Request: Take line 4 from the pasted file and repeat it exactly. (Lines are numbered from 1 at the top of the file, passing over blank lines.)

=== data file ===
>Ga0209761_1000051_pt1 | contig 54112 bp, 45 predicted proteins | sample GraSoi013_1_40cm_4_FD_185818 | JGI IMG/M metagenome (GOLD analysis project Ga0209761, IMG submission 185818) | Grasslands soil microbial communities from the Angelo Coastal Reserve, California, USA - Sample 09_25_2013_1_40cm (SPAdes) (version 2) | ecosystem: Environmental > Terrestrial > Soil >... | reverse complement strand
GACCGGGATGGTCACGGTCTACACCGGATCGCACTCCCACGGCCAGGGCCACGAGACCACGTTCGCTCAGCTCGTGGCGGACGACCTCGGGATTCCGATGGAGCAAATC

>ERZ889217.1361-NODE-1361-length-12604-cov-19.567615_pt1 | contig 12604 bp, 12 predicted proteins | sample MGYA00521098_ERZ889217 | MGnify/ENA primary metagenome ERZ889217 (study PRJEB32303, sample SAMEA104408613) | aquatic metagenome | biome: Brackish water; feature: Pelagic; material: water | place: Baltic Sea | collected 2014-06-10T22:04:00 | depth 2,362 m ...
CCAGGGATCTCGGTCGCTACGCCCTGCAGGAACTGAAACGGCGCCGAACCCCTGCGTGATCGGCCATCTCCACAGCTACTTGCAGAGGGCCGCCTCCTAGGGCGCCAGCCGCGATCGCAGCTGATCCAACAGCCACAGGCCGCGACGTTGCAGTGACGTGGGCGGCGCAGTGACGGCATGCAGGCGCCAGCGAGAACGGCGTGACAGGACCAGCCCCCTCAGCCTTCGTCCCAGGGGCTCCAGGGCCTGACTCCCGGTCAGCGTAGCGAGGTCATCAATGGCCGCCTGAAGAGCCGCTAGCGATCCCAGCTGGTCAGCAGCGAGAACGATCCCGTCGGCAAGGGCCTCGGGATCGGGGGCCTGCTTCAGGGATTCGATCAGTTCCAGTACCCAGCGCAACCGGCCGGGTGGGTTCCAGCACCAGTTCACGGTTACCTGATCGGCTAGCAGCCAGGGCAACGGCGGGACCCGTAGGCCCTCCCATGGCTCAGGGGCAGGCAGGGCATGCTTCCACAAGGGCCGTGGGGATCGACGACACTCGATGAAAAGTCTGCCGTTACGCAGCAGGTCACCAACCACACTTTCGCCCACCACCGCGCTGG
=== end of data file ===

CCAGGGATCTCGGTCGCTACGCCCTGCAGGAACTGAAACGGCGCCGAACCCCTGCGTGATCGGCCATCTCCACAGCTACTTGCAGAGGGCCGCCTCCTAGGGCGCCAGCCGCGATCGCAGCTGATCCAACAGCCACAGGCCGCGACGTTGCAGTGACGTGGGCGGCGCAGTGACGGCATGCAGGCGCCAGCGAGAACGGCGTGACAGGACCAGCCCCCTCAGCCTTCGTCCCAGGGGCTCCAGGGCCTGACTCCCGGTCAGCGTAGCGAGGTCATCAATGGCCGCCTGAAGAGCCGCTAGCGATCCCAGCTGGTCAGCAGCGAGAACGATCCCGTCGGCAAGGGCCTCGGGATCGGGGGCCTGCTTCAGGGATTCGATCAGTTCCAGTACCCAGCGCAACCGGCCGGGTGGGTTCCAGCACCAGTTCACGGTTACCTGATCGGCTAGCAGCCAGGGCAACGGCGGGACCCGTAGGCCCTCCCATGGCTCAGGGGCAGGCAGGGCATGCTTCCACAAGGGCCGTGGGGATCGACGACACTCGATGAAAAGTCTGCCGTTACGCAGCAGGTCACCAACCACACTTTCGCCCACCACCGCGCTGG